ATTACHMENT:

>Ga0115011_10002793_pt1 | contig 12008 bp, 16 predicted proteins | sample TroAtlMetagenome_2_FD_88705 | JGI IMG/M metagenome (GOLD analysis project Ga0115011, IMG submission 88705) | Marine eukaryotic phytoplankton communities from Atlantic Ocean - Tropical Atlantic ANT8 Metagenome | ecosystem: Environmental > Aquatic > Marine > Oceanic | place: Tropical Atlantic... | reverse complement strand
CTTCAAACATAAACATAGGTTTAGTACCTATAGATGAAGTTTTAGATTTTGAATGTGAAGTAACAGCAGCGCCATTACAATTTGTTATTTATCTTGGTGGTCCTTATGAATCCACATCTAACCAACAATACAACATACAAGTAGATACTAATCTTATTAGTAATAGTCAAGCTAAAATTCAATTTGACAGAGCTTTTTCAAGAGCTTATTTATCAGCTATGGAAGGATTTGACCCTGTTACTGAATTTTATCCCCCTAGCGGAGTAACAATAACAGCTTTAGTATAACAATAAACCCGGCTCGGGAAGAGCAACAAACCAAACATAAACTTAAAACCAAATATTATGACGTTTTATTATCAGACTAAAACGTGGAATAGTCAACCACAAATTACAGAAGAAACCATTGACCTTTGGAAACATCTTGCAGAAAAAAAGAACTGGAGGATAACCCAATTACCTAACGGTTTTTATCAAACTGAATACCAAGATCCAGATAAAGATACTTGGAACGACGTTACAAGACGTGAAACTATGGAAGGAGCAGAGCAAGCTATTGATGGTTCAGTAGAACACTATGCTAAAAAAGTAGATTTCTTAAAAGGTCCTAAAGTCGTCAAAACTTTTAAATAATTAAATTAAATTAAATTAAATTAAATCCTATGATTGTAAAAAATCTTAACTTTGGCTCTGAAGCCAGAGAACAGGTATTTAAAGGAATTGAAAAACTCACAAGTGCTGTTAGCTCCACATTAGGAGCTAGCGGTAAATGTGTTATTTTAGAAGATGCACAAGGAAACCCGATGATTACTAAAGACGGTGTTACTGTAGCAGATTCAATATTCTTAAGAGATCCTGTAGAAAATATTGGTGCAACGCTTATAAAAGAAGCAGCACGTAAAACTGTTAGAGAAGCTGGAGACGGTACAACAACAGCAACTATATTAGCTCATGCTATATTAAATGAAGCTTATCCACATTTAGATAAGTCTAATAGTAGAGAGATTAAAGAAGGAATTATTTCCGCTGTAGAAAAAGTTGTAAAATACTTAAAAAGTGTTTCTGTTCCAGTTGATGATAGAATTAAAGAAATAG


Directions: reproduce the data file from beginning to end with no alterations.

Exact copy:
>Ga0115011_10002793_pt1 | contig 12008 bp, 16 predicted proteins | sample TroAtlMetagenome_2_FD_88705 | JGI IMG/M metagenome (GOLD analysis project Ga0115011, IMG submission 88705) | Marine eukaryotic phytoplankton communities from Atlantic Ocean - Tropical Atlantic ANT8 Metagenome | ecosystem: Environmental > Aquatic > Marine > Oceanic | place: Tropical Atlantic... | reverse complement strand
CTTCAAACATAAACATAGGTTTAGTACCTATAGATGAAGTTTTAGATTTTGAATGTGAAGTAACAGCAGCGCCATTACAATTTGTTATTTATCTTGGTGGTCCTTATGAATCCACATCTAACCAACAATACAACATACAAGTAGATACTAATCTTATTAGTAATAGTCAAGCTAAAATTCAATTTGACAGAGCTTTTTCAAGAGCTTATTTATCAGCTATGGAAGGATTTGACCCTGTTACTGAATTTTATCCCCCTAGCGGAGTAACAATAACAGCTTTAGTATAACAATAAACCCGGCTCGGGAAGAGCAACAAACCAAACATAAACTTAAAACCAAATATTATGACGTTTTATTATCAGACTAAAACGTGGAATAGTCAACCACAAATTACAGAAGAAACCATTGACCTTTGGAAACATCTTGCAGAAAAAAAGAACTGGAGGATAACCCAATTACCTAACGGTTTTTATCAAACTGAATACCAAGATCCAGATAAAGATACTTGGAACGACGTTACAAGACGTGAAACTATGGAAGGAGCAGAGCAAGCTATTGATGGTTCAGTAGAACACTATGCTAAAAAAGTAGATTTCTTAAAAGGTCCTAAAGTCGTCAAAACTTTTAAATAATTAAATTAAATTAAATTAAATTAAATCCTATGATTGTAAAAAATCTTAACTTTGGCTCTGAAGCCAGAGAACAGGTATTTAAAGGAATTGAAAAACTCACAAGTGCTGTTAGCTCCACATTAGGAGCTAGCGGTAAATGTGTTATTTTAGAAGATGCACAAGGAAACCCGATGATTACTAAAGACGGTGTTACTGTAGCAGATTCAATATTCTTAAGAGATCCTGTAGAAAATATTGGTGCAACGCTTATAAAAGAAGCAGCACGTAAAACTGTTAGAGAAGCTGGAGACGGTACAACAACAGCAACTATATTAGCTCATGCTATATTAAATGAAGCTTATCCACATTTAGATAAGTCTAATAGTAGAGAGATTAAAGAAGGAATTATTTCCGCTGTAGAAAAAGTTGTAAAATACTTAAAAAGTGTTTCTGTTCCAGTTGATGATAGAATTAAAGAAATAG